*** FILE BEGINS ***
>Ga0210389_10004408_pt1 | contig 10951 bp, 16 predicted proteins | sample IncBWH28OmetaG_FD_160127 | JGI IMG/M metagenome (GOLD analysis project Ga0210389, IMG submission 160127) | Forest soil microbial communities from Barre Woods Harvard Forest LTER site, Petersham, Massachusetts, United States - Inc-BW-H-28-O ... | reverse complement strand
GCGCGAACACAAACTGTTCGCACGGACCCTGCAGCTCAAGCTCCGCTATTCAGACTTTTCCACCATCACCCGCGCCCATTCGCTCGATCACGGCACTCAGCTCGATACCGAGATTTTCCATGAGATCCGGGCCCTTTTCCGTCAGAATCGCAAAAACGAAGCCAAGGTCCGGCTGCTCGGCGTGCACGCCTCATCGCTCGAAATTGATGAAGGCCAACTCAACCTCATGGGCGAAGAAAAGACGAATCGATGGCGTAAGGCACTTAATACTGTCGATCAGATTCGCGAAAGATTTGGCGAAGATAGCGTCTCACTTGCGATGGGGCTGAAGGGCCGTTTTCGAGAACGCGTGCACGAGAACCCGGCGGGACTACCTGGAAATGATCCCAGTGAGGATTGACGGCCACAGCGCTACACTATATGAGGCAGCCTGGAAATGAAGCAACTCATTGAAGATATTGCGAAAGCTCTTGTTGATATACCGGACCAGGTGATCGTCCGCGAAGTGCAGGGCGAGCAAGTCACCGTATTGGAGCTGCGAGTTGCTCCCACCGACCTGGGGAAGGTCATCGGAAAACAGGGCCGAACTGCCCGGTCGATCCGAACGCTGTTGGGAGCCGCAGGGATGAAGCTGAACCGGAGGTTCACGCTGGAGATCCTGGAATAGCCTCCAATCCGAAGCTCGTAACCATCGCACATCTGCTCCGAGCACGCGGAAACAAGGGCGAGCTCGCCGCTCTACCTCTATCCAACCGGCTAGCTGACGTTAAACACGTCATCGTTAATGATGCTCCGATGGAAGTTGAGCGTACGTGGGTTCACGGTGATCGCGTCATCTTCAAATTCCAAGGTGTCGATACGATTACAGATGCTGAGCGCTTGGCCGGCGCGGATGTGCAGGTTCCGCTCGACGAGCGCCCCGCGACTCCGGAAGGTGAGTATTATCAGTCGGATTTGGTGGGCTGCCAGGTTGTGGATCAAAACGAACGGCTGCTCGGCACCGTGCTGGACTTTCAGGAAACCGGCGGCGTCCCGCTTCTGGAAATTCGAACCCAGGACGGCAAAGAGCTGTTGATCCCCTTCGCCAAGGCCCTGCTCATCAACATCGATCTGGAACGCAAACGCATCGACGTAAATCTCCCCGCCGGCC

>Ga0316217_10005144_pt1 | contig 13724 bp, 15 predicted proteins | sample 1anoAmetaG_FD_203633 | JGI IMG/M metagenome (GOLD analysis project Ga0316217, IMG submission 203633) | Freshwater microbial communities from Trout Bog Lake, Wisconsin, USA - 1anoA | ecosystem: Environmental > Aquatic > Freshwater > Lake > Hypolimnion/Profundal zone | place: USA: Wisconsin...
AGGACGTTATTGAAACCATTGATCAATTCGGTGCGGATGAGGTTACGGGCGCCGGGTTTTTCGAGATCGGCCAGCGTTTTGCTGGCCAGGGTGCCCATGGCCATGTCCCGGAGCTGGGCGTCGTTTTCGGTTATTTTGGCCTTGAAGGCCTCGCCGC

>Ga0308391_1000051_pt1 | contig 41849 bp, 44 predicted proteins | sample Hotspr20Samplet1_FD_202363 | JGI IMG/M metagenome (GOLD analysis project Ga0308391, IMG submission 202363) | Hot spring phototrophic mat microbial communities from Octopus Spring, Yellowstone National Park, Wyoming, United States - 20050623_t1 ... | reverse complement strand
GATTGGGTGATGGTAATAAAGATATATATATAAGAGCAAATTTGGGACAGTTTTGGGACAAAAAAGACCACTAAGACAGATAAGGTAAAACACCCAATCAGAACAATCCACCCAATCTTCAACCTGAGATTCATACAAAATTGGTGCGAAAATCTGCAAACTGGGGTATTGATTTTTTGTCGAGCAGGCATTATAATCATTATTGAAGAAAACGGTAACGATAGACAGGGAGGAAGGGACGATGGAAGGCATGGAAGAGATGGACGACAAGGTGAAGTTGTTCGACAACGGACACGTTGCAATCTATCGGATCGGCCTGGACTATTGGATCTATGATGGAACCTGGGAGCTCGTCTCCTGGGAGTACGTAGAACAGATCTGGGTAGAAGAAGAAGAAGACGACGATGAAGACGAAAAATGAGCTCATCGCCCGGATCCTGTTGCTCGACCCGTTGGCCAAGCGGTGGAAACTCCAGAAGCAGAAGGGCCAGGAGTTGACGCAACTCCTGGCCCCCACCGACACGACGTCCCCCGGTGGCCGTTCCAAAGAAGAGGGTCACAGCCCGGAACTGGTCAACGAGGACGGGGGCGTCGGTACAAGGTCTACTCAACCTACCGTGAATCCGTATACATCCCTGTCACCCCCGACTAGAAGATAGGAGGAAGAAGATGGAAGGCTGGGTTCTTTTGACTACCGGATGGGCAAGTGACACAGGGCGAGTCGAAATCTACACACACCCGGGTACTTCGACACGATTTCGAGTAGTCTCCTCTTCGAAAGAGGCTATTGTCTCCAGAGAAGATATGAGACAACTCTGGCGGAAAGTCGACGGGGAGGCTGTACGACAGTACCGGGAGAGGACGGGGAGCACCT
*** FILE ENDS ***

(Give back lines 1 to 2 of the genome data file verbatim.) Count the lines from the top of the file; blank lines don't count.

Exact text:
>Ga0210389_10004408_pt1 | contig 10951 bp, 16 predicted proteins | sample IncBWH28OmetaG_FD_160127 | JGI IMG/M metagenome (GOLD analysis project Ga0210389, IMG submission 160127) | Forest soil microbial communities from Barre Woods Harvard Forest LTER site, Petersham, Massachusetts, United States - Inc-BW-H-28-O ... | reverse complement strand
GCGCGAACACAAACTGTTCGCACGGACCCTGCAGCTCAAGCTCCGCTATTCAGACTTTTCCACCATCACCCGCGCCCATTCGCTCGATCACGGCACTCAGCTCGATACCGAGATTTTCCATGAGATCCGGGCCCTTTTCCGTCAGAATCGCAAAAACGAAGCCAAGGTCCGGCTGCTCGGCGTGCACGCCTCATCGCTCGAAATTGATGAAGGCCAACTCAACCTCATGGGCGAAGAAAAGACGAATCGATGGCGTAAGGCACTTAATACTGTCGATCAGATTCGCGAAAGATTTGGCGAAGATAGCGTCTCACTTGCGATGGGGCTGAAGGGCCGTTTTCGAGAACGCGTGCACGAGAACCCGGCGGGACTACCTGGAAATGATCCCAGTGAGGATTGACGGCCACAGCGCTACACTATATGAGGCAGCCTGGAAATGAAGCAACTCATTGAAGATATTGCGAAAGCTCTTGTTGATATACCGGACCAGGTGATCGTCCGCGAAGTGCAGGGCGAGCAAGTCACCGTATTGGAGCTGCGAGTTGCTCCCACCGACCTGGGGAAGGTCATCGGAAAACAGGGCCGAACTGCCCGGTCGATCCGAACGCTGTTGGGAGCCGCAGGGATGAAGCTGAACCGGAGGTTCACGCTGGAGATCCTGGAATAGCCTCCAATCCGAAGCTCGTAACCATCGCACATCTGCTCCGAGCACGCGGAAACAAGGGCGAGCTCGCCGCTCTACCTCTATCCAACCGGCTAGCTGACGTTAAACACGTCATCGTTAATGATGCTCCGATGGAAGTTGAGCGTACGTGGGTTCACGGTGATCGCGTCATCTTCAAATTCCAAGGTGTCGATACGATTACAGATGCTGAGCGCTTGGCCGGCGCGGATGTGCAGGTTCCGCTCGACGAGCGCCCCGCGACTCCGGAAGGTGAGTATTATCAGTCGGATTTGGTGGGCTGCCAGGTTGTGGATCAAAACGAACGGCTGCTCGGCACCGTGCTGGACTTTCAGGAAACCGGCGGCGTCCCGCTTCTGGAAATTCGAACCCAGGACGGCAAAGAGCTGTTGATCCCCTTCGCCAAGGCCCTGCTCATCAACATCGATCTGGAACGCAAACGCATCGACGTAAATCTCCCCGCCGGCC